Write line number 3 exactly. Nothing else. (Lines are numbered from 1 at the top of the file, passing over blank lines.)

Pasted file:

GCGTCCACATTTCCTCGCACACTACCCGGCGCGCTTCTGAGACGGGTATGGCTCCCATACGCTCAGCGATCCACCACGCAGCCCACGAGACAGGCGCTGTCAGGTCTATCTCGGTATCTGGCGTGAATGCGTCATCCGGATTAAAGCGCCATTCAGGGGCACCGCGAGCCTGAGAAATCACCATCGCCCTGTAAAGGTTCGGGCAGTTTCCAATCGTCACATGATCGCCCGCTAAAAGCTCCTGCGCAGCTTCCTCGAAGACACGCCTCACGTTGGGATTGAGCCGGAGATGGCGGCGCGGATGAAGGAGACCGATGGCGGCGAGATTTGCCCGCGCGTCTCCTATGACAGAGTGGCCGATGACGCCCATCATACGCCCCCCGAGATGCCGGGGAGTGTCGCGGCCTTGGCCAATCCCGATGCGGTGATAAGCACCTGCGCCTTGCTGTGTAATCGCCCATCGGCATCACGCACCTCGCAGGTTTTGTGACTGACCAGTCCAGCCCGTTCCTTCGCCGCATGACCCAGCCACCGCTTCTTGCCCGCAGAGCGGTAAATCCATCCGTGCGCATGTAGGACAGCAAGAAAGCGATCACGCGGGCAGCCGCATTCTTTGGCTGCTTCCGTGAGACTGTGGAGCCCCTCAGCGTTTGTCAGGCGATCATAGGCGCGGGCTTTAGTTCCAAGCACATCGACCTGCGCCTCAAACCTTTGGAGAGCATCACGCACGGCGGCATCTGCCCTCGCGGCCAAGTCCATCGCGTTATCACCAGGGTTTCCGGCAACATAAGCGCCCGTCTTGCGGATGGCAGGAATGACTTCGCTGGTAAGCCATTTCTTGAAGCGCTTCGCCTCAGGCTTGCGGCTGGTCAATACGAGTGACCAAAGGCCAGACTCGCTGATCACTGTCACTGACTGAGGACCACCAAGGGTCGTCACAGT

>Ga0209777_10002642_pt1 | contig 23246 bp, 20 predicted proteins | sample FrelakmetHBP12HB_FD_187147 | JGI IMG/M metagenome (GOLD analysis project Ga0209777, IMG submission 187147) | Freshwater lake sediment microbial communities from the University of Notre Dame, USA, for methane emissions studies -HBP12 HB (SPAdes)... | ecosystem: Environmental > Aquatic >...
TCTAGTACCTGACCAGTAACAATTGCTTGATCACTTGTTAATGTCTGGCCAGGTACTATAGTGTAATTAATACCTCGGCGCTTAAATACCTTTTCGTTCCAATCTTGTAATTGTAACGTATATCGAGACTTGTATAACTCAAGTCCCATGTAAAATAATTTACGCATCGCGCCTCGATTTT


TCTAGTACCTGACCAGTAACAATTGCTTGATCACTTGTTAATGTCTGGCCAGGTACTATAGTGTAATTAATACCTCGGCGCTTAAATACCTTTTCGTTCCAATCTTGTAATTGTAACGTATATCGAGACTTGTATAACTCAAGTCCCATGTAAAATAATTTACGCATCGCGCCTCGATTTT